Is your lifestyle helping or hindering system change?

Dr Stuart Parkinson and Dr Emily Heath, SGR, outline the role of behaviour change in tackling climate change – including SGR’s 10 Fair Lifestyle Targets for 1.5°C-compatible living.

Article from Responsible Science journal no. 5; online publication: 25 October 2023

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In order to rapidly reduce greenhouse gas (GHG) emissions – and hence prevent the worst effects of climate change – we need major changes in economic and political systems, technologies, and individual behaviours. 

Government and industry strategies focus mainly on technological change, but such an approach has so far failed to reduce global GHG emissions at all and there seems little prospect that this will be enough to keep close to the 1.5°C target in the Paris Agreement, not least as emissions need to fall by 43% this decade (and even more subsequently) just to give us a 50-50 chance of hitting the temperature goal. Indeed, many of the technologies currently championed are either at a very early stage of development – such as synthetic fuels – or deployment – such as carbon capture and storage – or have other serious obstacles to use at the required scale – such as nuclear power and biofuels.

Many campaign groups – including Scientists for Global Responsibility – continue to argue for major economic and political initiatives to be a key element of climate policies – e.g. a fossil fuel treaty and a Green New Deal – but there continues to be considerable political and industrial resistance to these, as the UK government’s current lack of interest shows.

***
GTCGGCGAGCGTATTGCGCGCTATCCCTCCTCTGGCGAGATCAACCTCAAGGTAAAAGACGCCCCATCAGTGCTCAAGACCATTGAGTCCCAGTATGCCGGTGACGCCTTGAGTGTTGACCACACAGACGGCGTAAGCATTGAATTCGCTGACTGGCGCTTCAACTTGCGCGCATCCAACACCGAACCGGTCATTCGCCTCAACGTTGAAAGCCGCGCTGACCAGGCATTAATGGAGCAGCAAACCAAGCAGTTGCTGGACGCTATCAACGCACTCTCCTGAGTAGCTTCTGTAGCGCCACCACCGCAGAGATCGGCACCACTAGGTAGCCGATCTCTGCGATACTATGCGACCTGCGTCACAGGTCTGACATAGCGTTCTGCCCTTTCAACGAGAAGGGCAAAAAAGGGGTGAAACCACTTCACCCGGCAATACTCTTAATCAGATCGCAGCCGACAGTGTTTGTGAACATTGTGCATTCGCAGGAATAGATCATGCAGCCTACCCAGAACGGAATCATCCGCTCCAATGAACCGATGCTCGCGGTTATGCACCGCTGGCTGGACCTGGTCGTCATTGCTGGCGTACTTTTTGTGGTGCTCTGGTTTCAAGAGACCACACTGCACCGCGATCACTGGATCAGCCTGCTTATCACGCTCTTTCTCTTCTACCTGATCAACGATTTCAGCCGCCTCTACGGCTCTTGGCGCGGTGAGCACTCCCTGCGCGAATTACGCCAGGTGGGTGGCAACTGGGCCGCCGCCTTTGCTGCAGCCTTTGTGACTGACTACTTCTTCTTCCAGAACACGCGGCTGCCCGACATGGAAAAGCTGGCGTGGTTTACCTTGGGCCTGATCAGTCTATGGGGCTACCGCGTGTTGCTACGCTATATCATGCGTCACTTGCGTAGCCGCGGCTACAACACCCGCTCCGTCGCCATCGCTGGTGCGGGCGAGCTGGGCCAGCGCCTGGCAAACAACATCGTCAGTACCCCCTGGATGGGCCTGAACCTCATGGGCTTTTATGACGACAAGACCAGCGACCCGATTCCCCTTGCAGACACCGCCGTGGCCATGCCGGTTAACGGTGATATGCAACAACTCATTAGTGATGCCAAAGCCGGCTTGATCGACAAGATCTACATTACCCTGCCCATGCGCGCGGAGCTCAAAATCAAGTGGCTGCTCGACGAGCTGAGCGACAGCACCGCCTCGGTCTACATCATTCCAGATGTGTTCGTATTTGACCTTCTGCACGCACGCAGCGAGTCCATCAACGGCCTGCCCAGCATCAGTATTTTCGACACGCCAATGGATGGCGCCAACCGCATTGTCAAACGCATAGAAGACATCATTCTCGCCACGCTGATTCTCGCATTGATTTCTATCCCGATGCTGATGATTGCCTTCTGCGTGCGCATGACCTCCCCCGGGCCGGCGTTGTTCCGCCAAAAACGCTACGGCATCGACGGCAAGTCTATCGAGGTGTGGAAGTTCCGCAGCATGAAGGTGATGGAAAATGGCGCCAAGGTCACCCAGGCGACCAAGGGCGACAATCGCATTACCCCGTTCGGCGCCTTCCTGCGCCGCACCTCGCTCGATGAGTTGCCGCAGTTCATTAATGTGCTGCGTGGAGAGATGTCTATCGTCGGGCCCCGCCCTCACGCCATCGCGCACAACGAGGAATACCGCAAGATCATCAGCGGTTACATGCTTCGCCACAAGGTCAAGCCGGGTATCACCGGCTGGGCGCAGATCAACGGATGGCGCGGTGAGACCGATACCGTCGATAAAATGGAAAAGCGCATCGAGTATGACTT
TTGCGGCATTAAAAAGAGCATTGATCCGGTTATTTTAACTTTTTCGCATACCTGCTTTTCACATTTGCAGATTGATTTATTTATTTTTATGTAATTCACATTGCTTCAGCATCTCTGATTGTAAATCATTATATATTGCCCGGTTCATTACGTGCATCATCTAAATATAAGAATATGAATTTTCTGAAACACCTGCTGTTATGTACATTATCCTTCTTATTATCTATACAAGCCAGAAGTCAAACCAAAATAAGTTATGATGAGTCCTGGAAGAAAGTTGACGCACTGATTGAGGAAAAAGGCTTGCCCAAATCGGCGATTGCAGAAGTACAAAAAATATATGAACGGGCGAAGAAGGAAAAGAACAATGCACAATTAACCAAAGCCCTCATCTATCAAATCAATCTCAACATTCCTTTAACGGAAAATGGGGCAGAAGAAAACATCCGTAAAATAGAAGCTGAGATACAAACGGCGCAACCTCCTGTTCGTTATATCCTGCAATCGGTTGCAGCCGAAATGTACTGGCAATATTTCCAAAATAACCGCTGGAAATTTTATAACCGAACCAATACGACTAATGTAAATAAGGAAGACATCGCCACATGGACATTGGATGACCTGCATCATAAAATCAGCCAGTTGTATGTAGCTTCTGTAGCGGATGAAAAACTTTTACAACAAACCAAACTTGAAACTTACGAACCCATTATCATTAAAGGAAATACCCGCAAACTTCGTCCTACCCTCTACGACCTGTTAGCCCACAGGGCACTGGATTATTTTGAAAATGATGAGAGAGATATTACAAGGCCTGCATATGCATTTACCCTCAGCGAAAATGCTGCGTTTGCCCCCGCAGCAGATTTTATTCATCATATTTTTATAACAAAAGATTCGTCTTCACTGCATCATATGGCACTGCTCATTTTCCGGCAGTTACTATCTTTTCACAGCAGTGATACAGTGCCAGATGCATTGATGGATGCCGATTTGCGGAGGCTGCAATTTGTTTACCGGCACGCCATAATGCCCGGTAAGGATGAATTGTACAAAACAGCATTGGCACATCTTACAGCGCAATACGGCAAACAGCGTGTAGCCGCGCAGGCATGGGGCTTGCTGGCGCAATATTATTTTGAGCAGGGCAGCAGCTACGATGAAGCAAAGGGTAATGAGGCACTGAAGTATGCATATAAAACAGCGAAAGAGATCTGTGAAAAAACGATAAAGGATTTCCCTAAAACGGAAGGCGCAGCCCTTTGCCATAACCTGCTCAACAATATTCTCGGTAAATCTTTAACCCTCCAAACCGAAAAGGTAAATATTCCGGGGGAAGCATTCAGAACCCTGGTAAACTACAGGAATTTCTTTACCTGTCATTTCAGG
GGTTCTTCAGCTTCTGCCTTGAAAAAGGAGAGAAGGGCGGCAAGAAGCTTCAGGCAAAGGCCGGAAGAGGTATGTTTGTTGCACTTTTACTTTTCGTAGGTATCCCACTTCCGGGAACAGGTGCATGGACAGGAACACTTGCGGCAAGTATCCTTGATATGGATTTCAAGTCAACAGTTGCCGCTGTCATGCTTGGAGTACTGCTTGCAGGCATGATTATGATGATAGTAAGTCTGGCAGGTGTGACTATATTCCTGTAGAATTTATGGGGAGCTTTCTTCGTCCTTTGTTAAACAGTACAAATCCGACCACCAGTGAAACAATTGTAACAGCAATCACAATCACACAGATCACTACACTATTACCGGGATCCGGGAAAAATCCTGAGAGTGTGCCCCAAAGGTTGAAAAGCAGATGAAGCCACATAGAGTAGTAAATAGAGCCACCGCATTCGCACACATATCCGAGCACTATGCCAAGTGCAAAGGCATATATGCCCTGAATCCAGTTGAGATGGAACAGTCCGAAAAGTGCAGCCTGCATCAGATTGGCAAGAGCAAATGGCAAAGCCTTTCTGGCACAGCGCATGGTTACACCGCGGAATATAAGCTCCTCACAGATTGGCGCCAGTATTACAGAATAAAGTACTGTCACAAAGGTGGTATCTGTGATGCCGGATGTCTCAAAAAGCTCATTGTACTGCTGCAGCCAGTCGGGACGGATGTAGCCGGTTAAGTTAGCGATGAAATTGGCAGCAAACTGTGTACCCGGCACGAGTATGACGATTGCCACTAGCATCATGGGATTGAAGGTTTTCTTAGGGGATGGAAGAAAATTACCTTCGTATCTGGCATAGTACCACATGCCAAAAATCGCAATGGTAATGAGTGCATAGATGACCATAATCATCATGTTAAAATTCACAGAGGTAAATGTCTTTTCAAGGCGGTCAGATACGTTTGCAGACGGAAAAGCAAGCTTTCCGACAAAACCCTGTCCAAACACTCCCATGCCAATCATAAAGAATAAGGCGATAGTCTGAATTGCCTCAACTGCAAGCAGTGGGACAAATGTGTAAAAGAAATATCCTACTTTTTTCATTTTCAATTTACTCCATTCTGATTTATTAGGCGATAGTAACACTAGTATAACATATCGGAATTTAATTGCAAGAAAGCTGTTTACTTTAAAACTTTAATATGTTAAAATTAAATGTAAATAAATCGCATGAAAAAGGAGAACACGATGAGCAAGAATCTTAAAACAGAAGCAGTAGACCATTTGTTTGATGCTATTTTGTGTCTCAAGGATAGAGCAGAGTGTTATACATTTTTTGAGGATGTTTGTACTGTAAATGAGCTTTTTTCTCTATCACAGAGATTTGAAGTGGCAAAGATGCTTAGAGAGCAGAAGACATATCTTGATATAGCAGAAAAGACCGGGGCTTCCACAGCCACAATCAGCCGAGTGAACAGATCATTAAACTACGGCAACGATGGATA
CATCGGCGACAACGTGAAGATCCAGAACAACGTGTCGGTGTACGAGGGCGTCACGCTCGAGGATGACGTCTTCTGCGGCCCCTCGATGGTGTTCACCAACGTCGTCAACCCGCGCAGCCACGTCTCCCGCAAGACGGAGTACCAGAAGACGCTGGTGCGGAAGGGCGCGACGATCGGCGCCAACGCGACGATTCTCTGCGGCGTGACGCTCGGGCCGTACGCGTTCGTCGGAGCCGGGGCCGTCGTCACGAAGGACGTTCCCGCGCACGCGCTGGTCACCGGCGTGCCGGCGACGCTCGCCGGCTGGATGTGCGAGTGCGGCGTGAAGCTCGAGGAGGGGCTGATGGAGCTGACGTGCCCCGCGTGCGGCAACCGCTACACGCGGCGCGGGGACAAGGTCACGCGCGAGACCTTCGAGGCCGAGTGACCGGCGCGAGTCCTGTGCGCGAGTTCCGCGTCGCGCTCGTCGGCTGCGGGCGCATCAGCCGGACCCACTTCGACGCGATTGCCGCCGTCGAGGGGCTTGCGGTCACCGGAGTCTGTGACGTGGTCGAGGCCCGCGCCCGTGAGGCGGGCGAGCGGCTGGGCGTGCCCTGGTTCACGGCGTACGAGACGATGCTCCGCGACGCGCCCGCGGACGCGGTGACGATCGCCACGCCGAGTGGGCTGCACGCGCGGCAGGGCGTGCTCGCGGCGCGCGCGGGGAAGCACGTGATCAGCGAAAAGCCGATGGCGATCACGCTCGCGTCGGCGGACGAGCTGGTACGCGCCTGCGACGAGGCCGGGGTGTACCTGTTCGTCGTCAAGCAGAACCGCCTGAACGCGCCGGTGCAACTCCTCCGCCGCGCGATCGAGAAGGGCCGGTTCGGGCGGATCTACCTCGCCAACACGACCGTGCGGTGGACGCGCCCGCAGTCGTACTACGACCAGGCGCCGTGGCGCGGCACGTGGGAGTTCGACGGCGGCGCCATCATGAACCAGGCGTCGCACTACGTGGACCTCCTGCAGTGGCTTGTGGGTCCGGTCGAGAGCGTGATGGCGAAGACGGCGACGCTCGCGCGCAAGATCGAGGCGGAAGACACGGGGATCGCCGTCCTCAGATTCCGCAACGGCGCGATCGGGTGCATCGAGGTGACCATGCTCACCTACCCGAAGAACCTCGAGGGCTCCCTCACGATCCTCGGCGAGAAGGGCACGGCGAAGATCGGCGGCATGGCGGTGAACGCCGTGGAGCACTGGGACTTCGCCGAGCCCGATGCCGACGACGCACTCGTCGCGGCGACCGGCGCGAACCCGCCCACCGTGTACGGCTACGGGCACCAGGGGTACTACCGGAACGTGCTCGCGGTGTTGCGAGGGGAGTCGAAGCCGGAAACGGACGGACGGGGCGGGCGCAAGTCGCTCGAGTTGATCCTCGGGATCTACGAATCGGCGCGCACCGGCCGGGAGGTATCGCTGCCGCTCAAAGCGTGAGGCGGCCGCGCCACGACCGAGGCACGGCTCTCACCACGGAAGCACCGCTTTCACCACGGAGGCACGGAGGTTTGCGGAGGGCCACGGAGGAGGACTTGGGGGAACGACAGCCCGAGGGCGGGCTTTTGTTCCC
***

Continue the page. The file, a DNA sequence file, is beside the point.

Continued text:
The area that has arguably received the least attention is behaviour change. Governments are generally reluctant to encourage anything beyond minor action for fear of a voter backlash, while campaigners fear that focusing on individuals lets government and industry off the hook. But could doing more to empower behaviour change – especially by influential individuals such as scientists and engineers – work in tandem with campaigns for more system change? After all, system change will still require marked behaviour change. For example, the Climate Change Committee has estimated that 62% of emissions reduction involves some form of behaviour change. And, as we discuss later, some behaviours are so high carbon that they cannot easily be accommodated in a 1.5°C-compatible society, whatever its economic and social structure. Furthermore, if behaviour change can be encouraged among the higher emitting sections of society – which again includes most scientists – this would have a disproportionately large, positive effect on emissions reduction. 

It is this thinking that has led SGR to put together a set of 10 evidence-based targets for ‘1.5°C-compatible living’ – aimed initially at scientists, but also at anyone who wants to increase action towards a sustainable world. These targets are summarised below, and we encourage you to sign up for as many as you can.


Deriving the 10 behaviour change targets

The Hot or Cool Institute (HoCI) estimates that the current average ‘lifestyle carbon footprint’ in the UK is 8.5 tonnes of carbon dioxide equivalent (tCO2e) per person per year - see Figure 1a. This needs to be rapidly reduced to no more than 2.5 tCO2e within this decade, with continued reductions thereafter towards net zero emissions. The 2.5 tCO2e figure is based on a global carbon budget that would have a 50% chance of keeping global heating below 1.5°C, divided by the global population according to principles of fairness and sufficiency.